Better hope Girl in a Coma is on your side in a bar fight. Photo: Josh Huskin
In a world where bleached blondes in heels singing high-fructose garbage are rapidly polluting the airwaves, Girl in a Coma is here to save us with a healthy dose of rock n’ roll. Based out of San Antonio, Texas, the trio is comprised of Nina Diaz on vocals and guitar, her sister Phanie Diaz on drums and long-time friend Jenn Alva on bass. Together, they exude a sound all their own, breaking through the borders of any specific genre and picking up the pieces to combine them into the inimitable Girl in a Coma.
Though Girl in a Coma have the talent and drive to gain rock star success without a fairy godmother, the band’s propulsion into stardom is a true Cinderella story—a brown-eyed, guitar-clad Cinderella with an attitude, that is. I gave Phanie a call in San Antonio just before the band set out on tour in support of their latest and fourth release, Exits & All the Rest, out Nov. 1 on Blackheart Records, to hear her side of the tale.
Playing in bands together since the late ’90s, Alva and Phanie recruited Nina in early 2000 after hearing her sing and play guitar. “Even though there was an eight-year difference in our ages (she was 13 at the time and Jen and I were in our 20s), we decided it didn’t matter, she was talented and we’d make her the lead singer,” says Phanie. Making a name for themselves around San Antonio with their energetic live show, the band was recognized by a cable television network and invited to be in a documentary about up-and-coming bands, which landed them in New York in 2005. “The show was supposed to end with Joan Jett showing up and surprising us with advice, and that would be the end of it. But what happened is that she came to our show in New York and she really liked us, and as soon as we were done with the gig, she signed us to Blackheart,” Phanie says.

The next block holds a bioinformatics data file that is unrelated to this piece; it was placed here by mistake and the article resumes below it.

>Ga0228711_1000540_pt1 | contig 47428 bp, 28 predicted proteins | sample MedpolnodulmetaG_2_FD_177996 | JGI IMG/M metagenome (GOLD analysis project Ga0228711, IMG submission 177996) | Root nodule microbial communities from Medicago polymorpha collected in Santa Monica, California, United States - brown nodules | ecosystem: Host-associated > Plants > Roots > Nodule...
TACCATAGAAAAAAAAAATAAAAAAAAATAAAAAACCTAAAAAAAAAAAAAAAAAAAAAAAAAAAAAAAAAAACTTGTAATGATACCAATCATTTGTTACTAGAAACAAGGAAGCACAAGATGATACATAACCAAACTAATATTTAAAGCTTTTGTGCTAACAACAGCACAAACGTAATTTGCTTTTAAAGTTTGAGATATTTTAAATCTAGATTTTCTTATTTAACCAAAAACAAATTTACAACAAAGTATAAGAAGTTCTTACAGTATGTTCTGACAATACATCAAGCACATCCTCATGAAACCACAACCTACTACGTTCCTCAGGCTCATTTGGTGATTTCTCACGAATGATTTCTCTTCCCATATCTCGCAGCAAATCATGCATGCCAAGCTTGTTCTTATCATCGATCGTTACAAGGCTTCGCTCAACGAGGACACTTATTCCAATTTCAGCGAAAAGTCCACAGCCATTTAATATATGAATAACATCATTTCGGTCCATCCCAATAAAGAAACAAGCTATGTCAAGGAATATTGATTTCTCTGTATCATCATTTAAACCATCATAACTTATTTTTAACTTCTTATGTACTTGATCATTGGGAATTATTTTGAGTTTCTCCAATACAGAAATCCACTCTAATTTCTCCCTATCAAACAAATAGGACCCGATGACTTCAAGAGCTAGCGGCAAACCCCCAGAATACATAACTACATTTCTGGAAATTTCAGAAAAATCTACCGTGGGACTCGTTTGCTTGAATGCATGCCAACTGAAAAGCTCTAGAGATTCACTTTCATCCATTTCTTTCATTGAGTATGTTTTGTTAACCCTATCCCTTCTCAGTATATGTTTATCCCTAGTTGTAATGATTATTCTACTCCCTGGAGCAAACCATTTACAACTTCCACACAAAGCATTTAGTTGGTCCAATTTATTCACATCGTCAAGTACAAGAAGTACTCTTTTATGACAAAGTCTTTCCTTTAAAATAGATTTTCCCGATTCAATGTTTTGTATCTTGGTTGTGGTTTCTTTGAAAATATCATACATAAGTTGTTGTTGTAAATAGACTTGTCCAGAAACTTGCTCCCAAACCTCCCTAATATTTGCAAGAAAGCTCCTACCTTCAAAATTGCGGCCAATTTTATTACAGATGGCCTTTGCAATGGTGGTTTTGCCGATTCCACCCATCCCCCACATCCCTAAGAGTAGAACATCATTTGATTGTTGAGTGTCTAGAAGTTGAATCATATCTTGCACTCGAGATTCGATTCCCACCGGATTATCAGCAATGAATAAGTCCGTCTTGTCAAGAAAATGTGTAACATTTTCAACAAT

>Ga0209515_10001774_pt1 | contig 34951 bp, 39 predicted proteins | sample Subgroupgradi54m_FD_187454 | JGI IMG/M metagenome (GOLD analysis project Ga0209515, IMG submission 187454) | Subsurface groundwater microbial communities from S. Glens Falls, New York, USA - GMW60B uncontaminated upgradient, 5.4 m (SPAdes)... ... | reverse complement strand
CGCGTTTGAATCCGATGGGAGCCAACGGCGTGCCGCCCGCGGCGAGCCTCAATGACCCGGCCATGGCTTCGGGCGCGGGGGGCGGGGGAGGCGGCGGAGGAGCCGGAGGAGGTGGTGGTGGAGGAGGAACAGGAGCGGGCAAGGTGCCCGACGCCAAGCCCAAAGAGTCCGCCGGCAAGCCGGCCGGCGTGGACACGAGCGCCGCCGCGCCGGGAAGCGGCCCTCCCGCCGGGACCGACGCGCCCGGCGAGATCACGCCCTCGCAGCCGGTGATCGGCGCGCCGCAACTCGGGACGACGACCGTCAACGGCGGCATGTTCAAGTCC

The opportunity paved the way for national, international and even celebrity recognition. Since then, Girl in a Coma has played gigs with Joan Jett, done an impromptu performance of “Cherry Bomb” with Cherie Currie of The Runaways at last year’s SXSW and been personally asked to play as openers for Morrissey’s 2007 tour (you may recognize the name Girl in a Coma from The Smiths’ song “Girlfriend in a Coma”), to name a few. “It’s crazy, it always just blows our minds that these people we grew up listening to want us to go out with them now, it comes full circle,” says Phanie.
Girl in a Coma wouldn’t be where they are without their wide-ranging influences, a combination of genres and musicians that Phanie attributes to the construction of their unique sound. “Jenn’s a big rockabilly fan and she’s obsessed with Elvis and Buddy Holly, Patsy Cline. I grew up listening to riot grrrl and punk … we introduced Nina to bands and Nina finds her own bands. She’s really into Jeff Buckley right now and Björk. I think each of us hanging out with our own groups, discovering bands and coming back to each other and exchanging music had a lot to do with the blend of our sound,” she says. The band members’ Mexican and Tejano roots are also prevalent in their music, an ingredient that’s highlighted in many of their music videos, featuring border-town imagery. Phanie credits San Antonio’s rich culture and musical diversity: “There’s a big embrace of music here and I think that influenced us to kind of go everywhere with our music. We don’t pigeon-hole ourselves and think, ‘This is the kind of rock we are and this is all we’re going to play’ … You hear rock, but then you hear that Tex-Mex sound.”